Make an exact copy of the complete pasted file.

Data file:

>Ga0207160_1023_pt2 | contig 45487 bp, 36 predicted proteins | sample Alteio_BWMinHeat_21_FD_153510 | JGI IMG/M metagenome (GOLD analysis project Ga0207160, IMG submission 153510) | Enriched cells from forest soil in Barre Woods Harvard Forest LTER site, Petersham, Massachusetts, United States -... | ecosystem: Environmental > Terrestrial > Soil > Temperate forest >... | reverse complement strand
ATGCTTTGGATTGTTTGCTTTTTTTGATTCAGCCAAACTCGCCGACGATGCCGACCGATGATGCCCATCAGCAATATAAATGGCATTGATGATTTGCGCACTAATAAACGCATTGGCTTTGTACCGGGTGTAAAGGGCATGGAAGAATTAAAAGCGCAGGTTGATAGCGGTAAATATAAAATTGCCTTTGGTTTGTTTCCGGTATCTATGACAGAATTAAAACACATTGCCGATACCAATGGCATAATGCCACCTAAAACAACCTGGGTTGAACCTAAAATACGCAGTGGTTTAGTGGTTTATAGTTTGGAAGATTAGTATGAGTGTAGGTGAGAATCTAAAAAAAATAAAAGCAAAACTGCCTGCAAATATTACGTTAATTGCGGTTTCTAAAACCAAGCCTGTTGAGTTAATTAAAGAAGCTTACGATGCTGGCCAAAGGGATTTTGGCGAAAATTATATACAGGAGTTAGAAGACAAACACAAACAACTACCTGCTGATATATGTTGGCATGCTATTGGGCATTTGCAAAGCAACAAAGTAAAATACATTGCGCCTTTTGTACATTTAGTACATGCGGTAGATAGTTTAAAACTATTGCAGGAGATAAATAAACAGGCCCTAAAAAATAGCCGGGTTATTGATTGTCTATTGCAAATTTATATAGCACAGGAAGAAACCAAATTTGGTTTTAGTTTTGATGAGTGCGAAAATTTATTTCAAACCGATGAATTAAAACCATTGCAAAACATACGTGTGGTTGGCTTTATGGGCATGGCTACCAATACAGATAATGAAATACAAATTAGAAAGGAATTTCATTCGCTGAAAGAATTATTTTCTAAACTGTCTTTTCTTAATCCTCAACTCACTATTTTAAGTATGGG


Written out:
>Ga0207160_1023_pt2 | contig 45487 bp, 36 predicted proteins | sample Alteio_BWMinHeat_21_FD_153510 | JGI IMG/M metagenome (GOLD analysis project Ga0207160, IMG submission 153510) | Enriched cells from forest soil in Barre Woods Harvard Forest LTER site, Petersham, Massachusetts, United States -... | ecosystem: Environmental > Terrestrial > Soil > Temperate forest >... | reverse complement strand
ATGCTTTGGATTGTTTGCTTTTTTTGATTCAGCCAAACTCGCCGACGATGCCGACCGATGATGCCCATCAGCAATATAAATGGCATTGATGATTTGCGCACTAATAAACGCATTGGCTTTGTACCGGGTGTAAAGGGCATGGAAGAATTAAAAGCGCAGGTTGATAGCGGTAAATATAAAATTGCCTTTGGTTTGTTTCCGGTATCTATGACAGAATTAAAACACATTGCCGATACCAATGGCATAATGCCACCTAAAACAACCTGGGTTGAACCTAAAATACGCAGTGGTTTAGTGGTTTATAGTTTGGAAGATTAGTATGAGTGTAGGTGAGAATCTAAAAAAAATAAAAGCAAAACTGCCTGCAAATATTACGTTAATTGCGGTTTCTAAAACCAAGCCTGTTGAGTTAATTAAAGAAGCTTACGATGCTGGCCAAAGGGATTTTGGCGAAAATTATATACAGGAGTTAGAAGACAAACACAAACAACTACCTGCTGATATATGTTGGCATGCTATTGGGCATTTGCAAAGCAACAAAGTAAAATACATTGCGCCTTTTGTACATTTAGTACATGCGGTAGATAGTTTAAAACTATTGCAGGAGATAAATAAACAGGCCCTAAAAAATAGCCGGGTTATTGATTGTCTATTGCAAATTTATATAGCACAGGAAGAAACCAAATTTGGTTTTAGTTTTGATGAGTGCGAAAATTTATTTCAAACCGATGAATTAAAACCATTGCAAAACATACGTGTGGTTGGCTTTATGGGCATGGCTACCAATACAGATAATGAAATACAAATTAGAAAGGAATTTCATTCGCTGAAAGAATTATTTTCTAAACTGTCTTTTCTTAATCCTCAACTCACTATTTTAAGTATGGG